George Jonas once said, "the same human types who used to call for a command economy now instinctively turn to commanding the values, habits and pastimes of others".

... and we must never forget the impact on freedom of command economies.

Canajun said...

Accident Researcher,


I don't know if you are in Ontario or not, but if so, we can use your help again with Bill 117 - another misguided attempt by government to control the population.

Lots of info here: and here:

What gets me about folks like Anonymous and Jetsetter is that they are unwilling or unable to see the difference between doing something because it's the right thing to do, and doing it because the government forces you to.

Canajun said...

Penlan - either that or spend every 10th year hiding under the blankets :-)

Accident Researcher said...

I'm in Ontario and I have sent a message to the Lonely Rider.

Canajun said...

Accident Researcher.

Thank you. Every voice helps.

Anonymous said...

I have no problem with people that want to do stupid things like smoke or drink their liver into oblivion.

I am tired of public funds being diverted away from things we need to things like search and rescue for skiers who go into out of bounds areas or providing health care for people who didnt take simple proper precations.

The difference between the smoker and the head trauma victom is, the smoker and drinker pay their health care through the large taxes levied against them. There is no insurance plan to cover the cost burnden from people doing stupid preventable things.

The security that the welfare state provides doesnt come without a price, the key is to keep that price to things that present a real risk.

Canajun said...

Well that we can agree on. Along with rights come responsibilities, and one of those responsibilities is dealing with the results of your own actions.
In the case of search and rescue operations for people who go back-country, by all means, charge them with those costs. It then becomes a factor in their decision to take that risk in the first place. A few highly-publicised 5-figure invoices would quickly reduce the number of people skiing off-piste - or spawn a whole new insurance business. Either way, the taxpayer saves.
And as for head trauma for vehicular accidents, drivers already have insurance policies that cover those expenses, paid for by the insured person (not the taxpayer).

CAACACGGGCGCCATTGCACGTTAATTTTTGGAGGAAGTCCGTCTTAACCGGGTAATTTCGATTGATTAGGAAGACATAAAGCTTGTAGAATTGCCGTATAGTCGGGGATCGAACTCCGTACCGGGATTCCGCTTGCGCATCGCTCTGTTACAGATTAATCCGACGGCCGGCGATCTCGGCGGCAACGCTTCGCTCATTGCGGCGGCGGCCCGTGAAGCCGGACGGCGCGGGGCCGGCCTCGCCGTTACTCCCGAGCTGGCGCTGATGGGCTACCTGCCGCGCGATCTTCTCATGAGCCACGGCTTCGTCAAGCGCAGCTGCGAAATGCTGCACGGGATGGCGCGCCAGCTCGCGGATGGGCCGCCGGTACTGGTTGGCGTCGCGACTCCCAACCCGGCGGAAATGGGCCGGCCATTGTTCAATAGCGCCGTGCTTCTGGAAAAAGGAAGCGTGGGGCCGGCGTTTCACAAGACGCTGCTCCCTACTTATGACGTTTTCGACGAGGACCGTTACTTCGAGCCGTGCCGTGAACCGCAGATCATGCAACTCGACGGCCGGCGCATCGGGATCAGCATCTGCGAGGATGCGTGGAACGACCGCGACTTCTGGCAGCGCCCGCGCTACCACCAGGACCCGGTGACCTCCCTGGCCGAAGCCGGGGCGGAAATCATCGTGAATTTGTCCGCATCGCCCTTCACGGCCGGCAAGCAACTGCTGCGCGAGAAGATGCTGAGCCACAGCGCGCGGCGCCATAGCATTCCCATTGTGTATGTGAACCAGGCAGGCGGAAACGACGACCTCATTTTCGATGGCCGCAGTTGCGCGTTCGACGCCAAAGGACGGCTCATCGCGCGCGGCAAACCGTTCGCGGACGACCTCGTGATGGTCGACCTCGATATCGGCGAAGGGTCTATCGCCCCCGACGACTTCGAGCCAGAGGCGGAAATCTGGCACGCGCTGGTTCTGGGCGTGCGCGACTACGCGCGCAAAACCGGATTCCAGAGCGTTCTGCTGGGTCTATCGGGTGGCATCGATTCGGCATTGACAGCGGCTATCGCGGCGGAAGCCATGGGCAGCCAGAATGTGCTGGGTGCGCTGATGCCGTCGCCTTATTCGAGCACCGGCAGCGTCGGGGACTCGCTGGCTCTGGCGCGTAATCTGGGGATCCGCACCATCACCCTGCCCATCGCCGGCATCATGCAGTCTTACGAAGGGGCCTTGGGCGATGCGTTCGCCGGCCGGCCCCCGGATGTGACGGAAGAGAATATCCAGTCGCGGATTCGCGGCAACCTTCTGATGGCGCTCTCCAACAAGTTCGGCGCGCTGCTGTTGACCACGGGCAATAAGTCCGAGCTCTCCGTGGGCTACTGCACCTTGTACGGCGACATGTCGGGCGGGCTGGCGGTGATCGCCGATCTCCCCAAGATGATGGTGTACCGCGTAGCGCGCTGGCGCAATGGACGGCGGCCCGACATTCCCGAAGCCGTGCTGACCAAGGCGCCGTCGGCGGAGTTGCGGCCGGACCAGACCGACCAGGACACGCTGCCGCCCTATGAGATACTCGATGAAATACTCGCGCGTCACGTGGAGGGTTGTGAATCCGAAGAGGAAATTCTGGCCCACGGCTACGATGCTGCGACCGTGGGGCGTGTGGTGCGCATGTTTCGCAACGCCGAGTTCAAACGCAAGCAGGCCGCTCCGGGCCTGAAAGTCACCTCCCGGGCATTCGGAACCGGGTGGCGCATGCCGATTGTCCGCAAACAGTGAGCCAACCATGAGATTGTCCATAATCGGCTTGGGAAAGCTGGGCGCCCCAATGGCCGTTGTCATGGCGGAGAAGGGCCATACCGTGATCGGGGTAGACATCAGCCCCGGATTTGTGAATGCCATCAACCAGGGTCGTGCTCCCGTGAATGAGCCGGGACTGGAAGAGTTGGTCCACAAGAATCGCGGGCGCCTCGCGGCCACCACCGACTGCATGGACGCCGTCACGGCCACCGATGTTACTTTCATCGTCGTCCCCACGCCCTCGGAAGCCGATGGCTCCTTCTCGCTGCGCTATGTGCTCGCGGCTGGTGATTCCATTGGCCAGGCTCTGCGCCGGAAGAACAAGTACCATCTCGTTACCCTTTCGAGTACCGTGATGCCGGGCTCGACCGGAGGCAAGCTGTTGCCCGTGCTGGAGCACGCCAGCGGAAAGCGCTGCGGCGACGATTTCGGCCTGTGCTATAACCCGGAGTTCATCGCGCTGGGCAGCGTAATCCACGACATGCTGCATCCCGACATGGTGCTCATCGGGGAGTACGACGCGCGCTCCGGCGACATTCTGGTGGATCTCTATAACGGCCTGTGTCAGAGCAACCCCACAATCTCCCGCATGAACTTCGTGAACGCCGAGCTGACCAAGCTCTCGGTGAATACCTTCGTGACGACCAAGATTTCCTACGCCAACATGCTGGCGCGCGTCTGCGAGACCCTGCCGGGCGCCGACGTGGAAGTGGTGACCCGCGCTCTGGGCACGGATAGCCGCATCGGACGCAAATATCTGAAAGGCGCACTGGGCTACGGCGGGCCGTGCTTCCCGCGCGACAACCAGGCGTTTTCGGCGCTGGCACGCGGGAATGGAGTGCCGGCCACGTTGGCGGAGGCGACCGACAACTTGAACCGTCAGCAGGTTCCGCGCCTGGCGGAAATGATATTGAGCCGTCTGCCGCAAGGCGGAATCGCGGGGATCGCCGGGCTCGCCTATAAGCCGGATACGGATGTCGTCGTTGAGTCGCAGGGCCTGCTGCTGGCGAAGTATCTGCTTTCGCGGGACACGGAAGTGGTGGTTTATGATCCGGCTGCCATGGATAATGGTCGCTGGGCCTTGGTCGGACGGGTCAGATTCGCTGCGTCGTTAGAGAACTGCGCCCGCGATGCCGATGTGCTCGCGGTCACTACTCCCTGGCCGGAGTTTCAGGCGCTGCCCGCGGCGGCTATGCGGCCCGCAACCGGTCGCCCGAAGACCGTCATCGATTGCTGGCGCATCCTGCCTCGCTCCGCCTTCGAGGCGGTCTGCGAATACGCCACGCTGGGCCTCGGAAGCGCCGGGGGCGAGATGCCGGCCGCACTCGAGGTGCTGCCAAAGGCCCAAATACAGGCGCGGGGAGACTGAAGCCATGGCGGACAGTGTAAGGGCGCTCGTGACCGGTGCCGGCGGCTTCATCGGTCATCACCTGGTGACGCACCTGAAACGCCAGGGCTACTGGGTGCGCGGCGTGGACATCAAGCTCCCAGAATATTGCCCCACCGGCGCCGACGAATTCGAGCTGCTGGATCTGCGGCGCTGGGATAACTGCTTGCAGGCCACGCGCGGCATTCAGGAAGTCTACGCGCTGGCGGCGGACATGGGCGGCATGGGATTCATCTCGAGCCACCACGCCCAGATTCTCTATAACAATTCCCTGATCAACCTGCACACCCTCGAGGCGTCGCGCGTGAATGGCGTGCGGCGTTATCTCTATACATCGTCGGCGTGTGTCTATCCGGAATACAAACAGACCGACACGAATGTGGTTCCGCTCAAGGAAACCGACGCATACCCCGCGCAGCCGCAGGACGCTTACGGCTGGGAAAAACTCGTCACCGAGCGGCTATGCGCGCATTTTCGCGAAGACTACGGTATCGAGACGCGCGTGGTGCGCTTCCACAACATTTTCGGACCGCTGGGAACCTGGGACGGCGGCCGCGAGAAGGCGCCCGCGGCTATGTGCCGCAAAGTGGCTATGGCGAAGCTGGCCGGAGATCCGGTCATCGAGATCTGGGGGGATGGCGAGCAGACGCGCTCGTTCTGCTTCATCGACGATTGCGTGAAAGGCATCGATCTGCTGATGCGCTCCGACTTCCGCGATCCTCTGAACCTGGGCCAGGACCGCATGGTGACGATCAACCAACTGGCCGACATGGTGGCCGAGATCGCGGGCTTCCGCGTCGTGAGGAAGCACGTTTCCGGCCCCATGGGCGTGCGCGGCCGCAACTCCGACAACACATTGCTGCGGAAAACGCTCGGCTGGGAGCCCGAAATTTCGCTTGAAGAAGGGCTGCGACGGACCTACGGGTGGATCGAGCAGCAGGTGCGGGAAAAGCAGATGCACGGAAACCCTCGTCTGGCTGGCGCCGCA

So, yeah, making stupid decisions can have negative consequences, but we (society) need to make it clear whose responsibility it is to deal with the aftermath. But that becomes my decision to make, not some politician's.

Accident Researcher said...

I have a problem with the collectivist logic that justifies the state denial of one right to choose - use or not of personal "safety" equipment - by citing the cost to the collective of state health care, a monopoly that came about by the denial of another right to choose - the provision of healthcare.

Denial of choice inevitably leads to more denial of choice.

Canada's model is shared by only two other states - North Korea and Cuba.

Anonymous said...

Yes there is insurance on registered vehicles but liability can be as low as $250,000. That is really not enough to care for someone who suffers a serious brain injury and is not mentally capable of taking care of themselves anymore. There is no insurance required for offroad vehicles such as dirt bikes, quads or ski-doos.

Accident Researcher,
Our health care system has no real bearing to my argument. All states, including right wing western countries such as the U.S. have wards of the state who are incapable of taking care of themselves. That means taxpayers pick up the bill. When someone declares bankrupcy because they can no longer cover there debt from medical expenses, again society gets stuck with the bill.

sassy said...

Say what - I can now take a bath without an helmet?

Jetsetter - Head injuries are horrible, this I know from first hand heart breaking circumstances (no not me)

Canajun said...
This comment has been removed by the author.
Canajun said...

So the pro-helmet argument is simply this: If an individual participates in any activity that may result in a head injury that could possibly cost the state money, then we have the right to mandate helmet use to ensure that those costs are minimized or avoided.